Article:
The Avison Ensemble - Corelli: Opus 6 - Concerti Grossi - American Record Guide
18 March 2013American Record Guide
These Op. 6 violin concertos are a staple in the early and Baroque music world and they have been recorded many times, undoubtedly because their lively beauty never goes out of fashion. Indeed, Charles Burney wrote in 1789, 'the concertos of Corelli seem to have withstood all the attacks of time and fashion with more firmness than any of his other works'. As a composer and performer, Corelli was hugely influential, his admirers including Torelli, Albinoni, Vivaldi and imitators including Handel and Avison-Corelli was hugely popular in Britain.
Most collectors probably understand that these concertos do not entirely match our conception of a concerto, which usually means a soloist (often piano or violin) in dialog with an entire orchestra, as is the case with Vivaldi's violin concertos. Rather, the Corelli concertos have a small group of soloists, called the concertino in dialog with another small group of soloists called ripieno. The latter, in Corelli's case, is formed by two violins, a viola, and bass. The ripieno parts could be doubled, but not the concertino parts. It is easy to see how the ripieno blossomed into a full orchestra and the concertino came to be, in many cases, just one soloist.
These concertos have been recorded quite a few times - not surprising, given their charm as well as their position in the development of music history.
The current release is a good addition - the continuo is harpsichord, as is common for these concertos. This program marks the beginning of a series Linn plans to record with The Avison Ensemble of Corelli's complete chamber works. I quite like the serene and understated approach to the music; no one should ever attempt to use Corelli's music for shock value. This recording does a nice job at bringing out the innate spirituality of the music; it is perhaps not widely remembered that the first eight of these concertos are 'church' concertos, as opposed to chamber concertos; and the church concertos are more polyphonic than the others. Concerto No. 8 is the famous Christmas Eve one, which I love. The writer of the notes finds it ironic that this Concerto has more dances in it than the others, and is the 'least church-like'. I think, on the contrary, that is to be expected because Christmas has traditionally been a time of great joy and celebration, and the Christmas Eve Mass would probably be at midnight, with a certain festivity in the air.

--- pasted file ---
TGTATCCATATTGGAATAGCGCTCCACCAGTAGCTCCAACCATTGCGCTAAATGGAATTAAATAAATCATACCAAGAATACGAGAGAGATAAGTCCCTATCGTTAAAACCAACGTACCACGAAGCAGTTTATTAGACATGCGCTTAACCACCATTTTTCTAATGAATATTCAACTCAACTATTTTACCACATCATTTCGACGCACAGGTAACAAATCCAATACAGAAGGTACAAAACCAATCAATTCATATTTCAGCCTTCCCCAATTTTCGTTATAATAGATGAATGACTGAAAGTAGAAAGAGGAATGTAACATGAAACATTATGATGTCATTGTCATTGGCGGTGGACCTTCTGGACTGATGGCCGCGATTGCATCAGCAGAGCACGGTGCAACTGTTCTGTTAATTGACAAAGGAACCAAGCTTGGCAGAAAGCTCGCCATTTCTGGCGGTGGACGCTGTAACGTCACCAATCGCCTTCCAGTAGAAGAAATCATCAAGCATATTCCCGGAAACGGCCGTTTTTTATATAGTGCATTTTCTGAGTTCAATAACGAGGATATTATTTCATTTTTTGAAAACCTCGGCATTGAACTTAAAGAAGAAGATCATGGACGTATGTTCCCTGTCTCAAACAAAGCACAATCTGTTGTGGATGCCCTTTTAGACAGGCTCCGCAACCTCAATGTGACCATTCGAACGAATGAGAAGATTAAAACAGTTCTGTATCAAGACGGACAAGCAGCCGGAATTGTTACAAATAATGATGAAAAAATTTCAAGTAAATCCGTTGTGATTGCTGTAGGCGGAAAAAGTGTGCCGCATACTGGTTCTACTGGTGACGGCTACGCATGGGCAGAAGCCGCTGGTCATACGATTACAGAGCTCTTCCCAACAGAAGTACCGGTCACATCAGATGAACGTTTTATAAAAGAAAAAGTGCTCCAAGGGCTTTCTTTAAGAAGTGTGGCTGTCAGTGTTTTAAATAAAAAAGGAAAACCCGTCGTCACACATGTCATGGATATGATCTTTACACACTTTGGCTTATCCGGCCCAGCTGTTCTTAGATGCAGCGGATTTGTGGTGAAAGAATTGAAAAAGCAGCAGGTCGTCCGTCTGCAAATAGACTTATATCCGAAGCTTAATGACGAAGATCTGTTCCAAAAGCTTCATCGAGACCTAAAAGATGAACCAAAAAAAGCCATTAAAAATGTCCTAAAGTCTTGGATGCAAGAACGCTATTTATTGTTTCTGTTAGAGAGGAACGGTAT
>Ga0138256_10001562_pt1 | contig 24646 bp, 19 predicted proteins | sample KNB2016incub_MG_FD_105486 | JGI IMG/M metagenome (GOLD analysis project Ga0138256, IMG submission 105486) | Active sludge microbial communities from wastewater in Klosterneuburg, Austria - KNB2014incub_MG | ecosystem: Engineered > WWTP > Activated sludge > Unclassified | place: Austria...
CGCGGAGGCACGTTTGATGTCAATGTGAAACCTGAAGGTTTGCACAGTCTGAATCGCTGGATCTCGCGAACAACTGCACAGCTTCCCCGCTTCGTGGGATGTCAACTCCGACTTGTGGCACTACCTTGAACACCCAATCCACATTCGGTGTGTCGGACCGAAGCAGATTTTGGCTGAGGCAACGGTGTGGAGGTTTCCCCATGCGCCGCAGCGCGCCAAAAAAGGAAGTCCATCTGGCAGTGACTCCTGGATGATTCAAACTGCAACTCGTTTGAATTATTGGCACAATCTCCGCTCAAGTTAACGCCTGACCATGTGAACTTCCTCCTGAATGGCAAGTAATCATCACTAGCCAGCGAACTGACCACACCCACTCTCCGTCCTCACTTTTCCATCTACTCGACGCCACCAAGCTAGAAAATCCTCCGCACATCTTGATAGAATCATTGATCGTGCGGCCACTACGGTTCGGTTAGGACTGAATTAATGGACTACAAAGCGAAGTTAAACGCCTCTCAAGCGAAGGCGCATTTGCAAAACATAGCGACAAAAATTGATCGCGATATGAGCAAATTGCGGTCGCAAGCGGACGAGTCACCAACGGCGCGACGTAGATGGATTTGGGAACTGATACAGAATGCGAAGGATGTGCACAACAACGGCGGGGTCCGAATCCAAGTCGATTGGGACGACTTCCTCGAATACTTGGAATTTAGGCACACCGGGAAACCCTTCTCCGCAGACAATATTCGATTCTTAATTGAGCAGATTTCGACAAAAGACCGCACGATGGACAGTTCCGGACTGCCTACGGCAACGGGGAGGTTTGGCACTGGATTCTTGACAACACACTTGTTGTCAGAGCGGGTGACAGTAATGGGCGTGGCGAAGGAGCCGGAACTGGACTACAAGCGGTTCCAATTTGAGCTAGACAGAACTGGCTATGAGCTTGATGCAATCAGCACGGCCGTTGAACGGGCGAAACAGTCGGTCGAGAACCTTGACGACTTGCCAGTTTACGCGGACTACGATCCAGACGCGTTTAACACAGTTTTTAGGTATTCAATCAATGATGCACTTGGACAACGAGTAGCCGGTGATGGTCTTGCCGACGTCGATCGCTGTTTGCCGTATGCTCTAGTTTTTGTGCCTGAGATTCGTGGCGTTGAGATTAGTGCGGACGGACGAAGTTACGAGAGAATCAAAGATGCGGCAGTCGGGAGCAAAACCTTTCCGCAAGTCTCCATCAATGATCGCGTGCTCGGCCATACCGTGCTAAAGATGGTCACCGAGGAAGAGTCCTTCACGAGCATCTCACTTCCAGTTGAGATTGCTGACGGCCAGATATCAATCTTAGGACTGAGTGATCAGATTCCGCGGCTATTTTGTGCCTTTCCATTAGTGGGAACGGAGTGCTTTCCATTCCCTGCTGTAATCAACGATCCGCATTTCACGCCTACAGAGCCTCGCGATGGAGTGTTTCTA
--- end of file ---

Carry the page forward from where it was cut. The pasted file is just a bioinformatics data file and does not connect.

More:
I can recommend this release without reservation; I like it about the best of any I've heard so far from this ensemble, as I think great sensitivity to the music is highly evident.
Related LinksThe Avison EnsembleCorelli: Opus 6: Concerti Grossi